As the years roll on, the tech development environment is becoming tougher; and not only for the Frontend developers! We currently live in a time where technology is rapidly changing with new developments seemingly being brought out every week. Who would have thought that we may actually live to see the Matrix becoming reality?! Or to experience times where artificial intelligence is not science fiction anymore, and to realistically find that Jonathan Nolan’s vision in the Person of Interest series will soon be well within reach.
At this point, I would like to point out that as a Frontend Developer, I am extremely curious to discover the future direction of software development. Regarding the title, does React have a worthy opponent? Well, did the Facebook team do such a great job unifying the majority of frontend developers? Why does it have to be React? What about other available tools? These are the questions that we continuously have to ask in the frontend world.
The new React 18 has been long awaited but it doesn’t look like Facebook will be releasing it anytime soon. In the meantime, their most recent version is only in alpha so a lot of things could be subject to change. We should presume that we need to wait at least a couple of months until the release will be fully documented and available for production.
For the first time, the team responsible for React have implemented the concept of a working group. Those chosen must provide feedback which will be used to help prepare the upcoming version of React. The participants in this development stage are chosen but the discussion is in public and can be followed at GitHub Discussions. A lot of topics can be found there such as new features, research prepared by the main team and much, much more – it’s truly a gold mine for developers. What makes it successful is that it’s the first time that kind of approach has been used where it actively involves the community in the process. I must admit, I am extremely interested in the final result.
The thing I most like in the new versions of React is that there aren’t any groundbreaking changes so if we want to upgrade to React 18, it can be done in a single afternoon and can be with minimal changes to our application code (or possibly even none!). Have a look at one of React’s official blog posts to read more about this. In my opinion, it is really important to prepare changes that require minimal effort to upgrade. This helps to avoid problems such as those that Angular had which made it very difficult to upgrade from version 1 to 2.
So, what exactly will this new version bring? Unlike the prior releases, React 18 looks to be delivered with a whole host of new features, such as performance improvements, which may not be visible at a first glance. Things like automatic batching, new startTransition API and the long awaited Suspense feature. These will all be available thanks to a new opt-in mechanism on the first day of the new React 18 release called concurrent rendering. This allows React to prepare multiple versions of the UI at the same time.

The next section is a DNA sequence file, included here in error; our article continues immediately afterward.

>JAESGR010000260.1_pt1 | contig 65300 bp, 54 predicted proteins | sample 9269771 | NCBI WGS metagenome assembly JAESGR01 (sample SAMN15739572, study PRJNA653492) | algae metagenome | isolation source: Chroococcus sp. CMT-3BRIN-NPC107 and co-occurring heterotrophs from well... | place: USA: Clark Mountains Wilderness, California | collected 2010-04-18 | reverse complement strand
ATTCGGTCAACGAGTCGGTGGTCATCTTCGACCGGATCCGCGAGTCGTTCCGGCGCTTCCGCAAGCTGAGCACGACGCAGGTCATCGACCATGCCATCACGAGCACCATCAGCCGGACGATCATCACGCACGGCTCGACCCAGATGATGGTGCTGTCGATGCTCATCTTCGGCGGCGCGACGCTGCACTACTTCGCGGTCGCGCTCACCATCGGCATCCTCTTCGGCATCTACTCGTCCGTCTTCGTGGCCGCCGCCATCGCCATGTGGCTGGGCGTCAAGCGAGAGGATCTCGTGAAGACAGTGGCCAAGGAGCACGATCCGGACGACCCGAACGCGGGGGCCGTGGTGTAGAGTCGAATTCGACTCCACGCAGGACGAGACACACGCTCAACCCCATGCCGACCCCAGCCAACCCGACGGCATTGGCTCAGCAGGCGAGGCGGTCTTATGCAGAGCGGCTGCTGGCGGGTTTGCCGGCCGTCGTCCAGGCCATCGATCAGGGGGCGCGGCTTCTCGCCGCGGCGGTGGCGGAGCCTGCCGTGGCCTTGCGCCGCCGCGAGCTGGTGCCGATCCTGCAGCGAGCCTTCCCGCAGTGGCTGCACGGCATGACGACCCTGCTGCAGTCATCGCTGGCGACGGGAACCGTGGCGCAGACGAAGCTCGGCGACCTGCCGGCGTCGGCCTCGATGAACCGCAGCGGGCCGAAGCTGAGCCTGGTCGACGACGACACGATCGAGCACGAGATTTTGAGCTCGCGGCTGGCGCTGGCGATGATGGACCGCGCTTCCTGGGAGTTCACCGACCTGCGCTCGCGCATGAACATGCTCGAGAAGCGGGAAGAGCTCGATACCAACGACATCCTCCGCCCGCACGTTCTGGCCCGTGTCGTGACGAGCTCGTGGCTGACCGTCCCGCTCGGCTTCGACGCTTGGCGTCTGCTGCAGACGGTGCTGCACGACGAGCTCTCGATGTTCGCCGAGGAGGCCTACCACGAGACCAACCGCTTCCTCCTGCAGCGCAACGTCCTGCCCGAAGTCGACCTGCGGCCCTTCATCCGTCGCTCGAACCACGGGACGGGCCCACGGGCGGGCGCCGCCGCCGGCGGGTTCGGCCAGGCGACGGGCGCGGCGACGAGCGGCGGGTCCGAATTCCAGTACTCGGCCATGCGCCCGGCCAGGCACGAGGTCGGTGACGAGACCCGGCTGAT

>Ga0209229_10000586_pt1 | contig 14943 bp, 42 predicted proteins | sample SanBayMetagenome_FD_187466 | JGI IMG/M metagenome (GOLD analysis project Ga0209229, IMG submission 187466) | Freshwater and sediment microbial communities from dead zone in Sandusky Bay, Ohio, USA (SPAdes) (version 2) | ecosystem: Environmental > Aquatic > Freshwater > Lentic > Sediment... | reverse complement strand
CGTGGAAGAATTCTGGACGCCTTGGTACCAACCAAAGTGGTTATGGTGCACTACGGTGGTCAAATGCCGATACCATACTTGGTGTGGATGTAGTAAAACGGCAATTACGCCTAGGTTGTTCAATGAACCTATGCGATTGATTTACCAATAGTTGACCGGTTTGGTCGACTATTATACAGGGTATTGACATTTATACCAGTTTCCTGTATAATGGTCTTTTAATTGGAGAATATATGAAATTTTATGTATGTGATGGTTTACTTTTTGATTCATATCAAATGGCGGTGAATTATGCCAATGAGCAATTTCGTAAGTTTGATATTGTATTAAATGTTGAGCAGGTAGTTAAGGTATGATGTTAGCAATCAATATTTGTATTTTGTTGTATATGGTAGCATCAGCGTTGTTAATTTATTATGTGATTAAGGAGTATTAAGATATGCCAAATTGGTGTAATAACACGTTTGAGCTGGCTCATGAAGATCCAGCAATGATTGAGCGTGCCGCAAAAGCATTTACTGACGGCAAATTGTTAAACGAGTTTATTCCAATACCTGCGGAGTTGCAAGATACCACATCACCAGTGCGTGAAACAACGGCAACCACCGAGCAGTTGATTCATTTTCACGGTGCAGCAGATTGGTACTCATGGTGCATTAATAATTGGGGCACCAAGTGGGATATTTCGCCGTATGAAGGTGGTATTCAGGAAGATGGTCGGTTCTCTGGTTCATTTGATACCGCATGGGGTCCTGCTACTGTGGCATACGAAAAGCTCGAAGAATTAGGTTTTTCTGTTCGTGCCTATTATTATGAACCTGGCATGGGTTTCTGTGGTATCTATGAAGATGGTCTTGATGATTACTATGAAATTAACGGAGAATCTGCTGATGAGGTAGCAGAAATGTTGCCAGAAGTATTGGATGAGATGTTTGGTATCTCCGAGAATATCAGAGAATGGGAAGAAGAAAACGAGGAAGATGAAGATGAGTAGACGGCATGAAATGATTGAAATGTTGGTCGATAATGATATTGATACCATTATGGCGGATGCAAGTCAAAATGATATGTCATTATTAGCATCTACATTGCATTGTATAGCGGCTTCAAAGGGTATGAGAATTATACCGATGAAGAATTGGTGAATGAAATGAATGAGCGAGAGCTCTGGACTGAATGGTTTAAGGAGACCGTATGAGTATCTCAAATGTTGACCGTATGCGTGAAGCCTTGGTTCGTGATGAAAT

Moreover, with React 18 we have got a new Root API which is a feature that every one of us is used to seeing. We’re just rendering our main app component into our root element on the page – simple, right? The previous one will be deprecated and will be called “Legacy Root API”.
It was like this:
A new Root API looks like this:
You may notice now how the root of our React app is just separated. We have to first create the root through the createRoot function, then call the render method on it. This not only adds some reasonably new features but is also much clearer and notably easier to update when it is required to do so.
As previously mentioned, the suspense will finally be over in the upcoming release and we are going to get full support for it. It differs from the previous versions as it includes some big architectural changes under the hood. React’s team added basic support for Suspense in React 16.x, but as we know, it wasn’t fully supported and doesn’t do all the things that were presented in the demos. It is a part of SSR Improvements. But you may ask, what is the famous Suspense? As the name itself implies, it just suspends something until it’s ready to be rendered. For example, below we have a component that needs some time to fetch data before it’s ready to be rendered.
The suspense will just use the fallback until the data is fetched and components are rendered. What is important here to note is that AnotherComponent is not waiting for data, but it is still going to be suspended until everything is ready to be rendered which is extremely helpful with Server Side Rendering.
In that case, does React have worthy opponents? For good reason, the tool is becoming even more popular nowadays. It is being used by 10 million users per week on average and without a doubt, this number will grow exponentially. There are tremendous possibilities as the massive communities created by countless amounts of people are making React one of the most popular libraries in 2021 for creating user interfaces. So far, we still don’t know what is yet to come but it promises to be one hell of a rodeo.